The most amazing crafting printables in amazing color palettes can be found on the internet. But what if you want to use them in your crafting, and you only have a black & white printer to print them?
Most of the time when you print colored designs on a black & white printer you get smudgy and muddy looking images. But now we offer you a solution!
This tutorial teaches you how to prepare your color printables so that they print beautifully on a black and white printer, completely for free, using an online tool we love a lot: PicMonkey.
If you’d like to save or print this tutorial, we have a handy PDF for you (and much more) if you subscribe to FreeFLOW (it’s free, of course).
Here we go:
- Go to www.picmonkey.com
- Click “Edit”.
3. Click “Computer”.
4. Open the jpg file you would like to alter (make sure it’s saved somewhere on your computer).
5. The image appears on the right of your PicMonkey screen. I chose a page with our Blank Maps Labels. The outline would print fine, but the Antique Map texture of the labels would look quite muddy when printed in black & white.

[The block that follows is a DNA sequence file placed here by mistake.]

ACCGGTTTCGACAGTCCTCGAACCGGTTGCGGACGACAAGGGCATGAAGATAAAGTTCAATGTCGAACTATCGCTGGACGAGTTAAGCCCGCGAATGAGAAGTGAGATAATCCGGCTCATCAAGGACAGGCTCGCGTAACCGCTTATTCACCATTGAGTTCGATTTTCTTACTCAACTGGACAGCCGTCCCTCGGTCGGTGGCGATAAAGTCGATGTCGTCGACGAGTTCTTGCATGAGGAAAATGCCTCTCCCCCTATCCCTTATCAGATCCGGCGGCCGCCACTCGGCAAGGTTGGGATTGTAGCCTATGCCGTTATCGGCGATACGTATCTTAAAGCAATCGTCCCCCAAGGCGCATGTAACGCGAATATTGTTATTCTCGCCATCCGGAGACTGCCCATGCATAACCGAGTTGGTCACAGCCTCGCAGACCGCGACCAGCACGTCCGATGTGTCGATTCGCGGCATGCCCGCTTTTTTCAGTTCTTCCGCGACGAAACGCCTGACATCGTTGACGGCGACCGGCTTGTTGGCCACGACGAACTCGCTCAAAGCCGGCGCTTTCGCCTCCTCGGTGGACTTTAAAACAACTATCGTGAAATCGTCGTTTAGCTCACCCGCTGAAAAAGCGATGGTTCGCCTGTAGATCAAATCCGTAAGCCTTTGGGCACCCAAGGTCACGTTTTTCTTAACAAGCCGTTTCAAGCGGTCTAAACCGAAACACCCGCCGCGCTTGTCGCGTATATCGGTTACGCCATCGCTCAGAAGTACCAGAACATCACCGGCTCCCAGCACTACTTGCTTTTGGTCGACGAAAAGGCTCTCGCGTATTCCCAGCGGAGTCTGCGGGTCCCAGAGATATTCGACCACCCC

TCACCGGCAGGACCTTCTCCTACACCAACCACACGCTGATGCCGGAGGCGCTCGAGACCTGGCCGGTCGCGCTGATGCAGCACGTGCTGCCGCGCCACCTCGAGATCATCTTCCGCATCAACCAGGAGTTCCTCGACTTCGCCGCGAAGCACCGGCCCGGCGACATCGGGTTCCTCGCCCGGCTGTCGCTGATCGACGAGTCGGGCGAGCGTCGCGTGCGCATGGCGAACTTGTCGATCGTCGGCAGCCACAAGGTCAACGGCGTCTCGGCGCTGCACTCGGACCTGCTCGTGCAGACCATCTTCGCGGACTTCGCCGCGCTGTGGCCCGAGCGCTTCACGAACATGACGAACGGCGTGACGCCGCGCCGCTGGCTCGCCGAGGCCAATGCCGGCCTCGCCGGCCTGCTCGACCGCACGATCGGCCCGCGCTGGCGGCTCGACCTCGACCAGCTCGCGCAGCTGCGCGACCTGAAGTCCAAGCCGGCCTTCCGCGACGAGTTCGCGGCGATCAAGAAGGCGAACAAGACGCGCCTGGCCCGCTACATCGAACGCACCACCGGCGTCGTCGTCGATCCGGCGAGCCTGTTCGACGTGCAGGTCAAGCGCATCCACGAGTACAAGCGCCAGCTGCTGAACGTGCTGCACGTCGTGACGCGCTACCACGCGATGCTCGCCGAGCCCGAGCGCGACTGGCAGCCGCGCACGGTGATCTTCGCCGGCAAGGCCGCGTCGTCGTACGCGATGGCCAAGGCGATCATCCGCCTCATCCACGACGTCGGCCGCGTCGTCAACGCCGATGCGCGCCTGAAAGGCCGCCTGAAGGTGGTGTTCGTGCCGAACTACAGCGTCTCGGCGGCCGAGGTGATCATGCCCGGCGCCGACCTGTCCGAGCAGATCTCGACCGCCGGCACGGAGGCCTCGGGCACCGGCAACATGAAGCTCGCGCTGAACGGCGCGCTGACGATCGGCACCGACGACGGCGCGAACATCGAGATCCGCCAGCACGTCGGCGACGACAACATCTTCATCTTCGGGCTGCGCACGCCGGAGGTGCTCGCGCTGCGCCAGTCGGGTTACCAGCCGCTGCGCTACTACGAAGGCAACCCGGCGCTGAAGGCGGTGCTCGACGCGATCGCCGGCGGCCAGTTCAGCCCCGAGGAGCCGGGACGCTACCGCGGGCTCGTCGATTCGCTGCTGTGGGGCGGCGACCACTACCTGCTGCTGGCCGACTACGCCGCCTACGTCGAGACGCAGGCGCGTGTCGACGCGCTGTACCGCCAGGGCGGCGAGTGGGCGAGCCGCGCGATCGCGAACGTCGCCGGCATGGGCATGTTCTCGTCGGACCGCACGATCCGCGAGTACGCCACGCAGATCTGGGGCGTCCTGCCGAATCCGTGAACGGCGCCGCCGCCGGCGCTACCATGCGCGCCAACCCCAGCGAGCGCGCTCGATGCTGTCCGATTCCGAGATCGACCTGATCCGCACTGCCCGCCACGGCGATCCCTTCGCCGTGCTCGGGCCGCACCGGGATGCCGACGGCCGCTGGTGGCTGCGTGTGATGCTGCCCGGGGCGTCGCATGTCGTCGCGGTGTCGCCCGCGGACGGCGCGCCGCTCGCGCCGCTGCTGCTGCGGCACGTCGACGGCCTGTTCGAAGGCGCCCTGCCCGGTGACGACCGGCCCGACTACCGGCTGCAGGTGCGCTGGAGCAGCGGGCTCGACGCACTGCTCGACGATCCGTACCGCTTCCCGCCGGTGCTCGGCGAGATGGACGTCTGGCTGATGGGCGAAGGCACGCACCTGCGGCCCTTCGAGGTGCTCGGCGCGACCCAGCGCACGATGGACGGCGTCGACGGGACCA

6. On the left you have a toolkit with all kinds of cool things you can do with PicMonkey. Click “Colors”.
7. You see two sliders. Move the “Saturation” Slider all the way to the left. This removes all color. Then click “Apply”.
8. Click “Exposure”.
9. Now you see four sliders. Move the “Brightness”, “Highlights” and “Contrast” sliders all the way to the right. Most likely your images will almost disappear. Don’t worry about that, we’ll get them back in step 10.
10. Move the “Shadows” slider to the left until the image appears nice and clear. When the original background is not too grungy you can get away with moving this slider all the way to the left.
11. When you’re happy, click “Save”.
12. If you used a 8.5 x 11 inch image sheet and you want to keep it the same size, click “Change” next to Dimensions.
13. Change the dimensions to 2550 x 3300 px. Then click “Save to my computer” and save your new images.
Let’s see if this applies to other images as well: Here we have our “The Crafter’s Shoppe” Apothecary Labels. They are quite clear but have a slightly antique textured background:
And after using our magic:
And how well does this work with a heavy grunge background?
The only difference here is not moving the “Shadows” slider too far to the left. Otherwise the stains will reappear. This looks very good though:
This tutorial is mostly intended for drawings and graphics. This method doesn’t work so well with photographs. If your design uses has photographs, it’s better to apply only steps 1-7, unless you’d like the pictures to look like ink stamps:
Lots of love,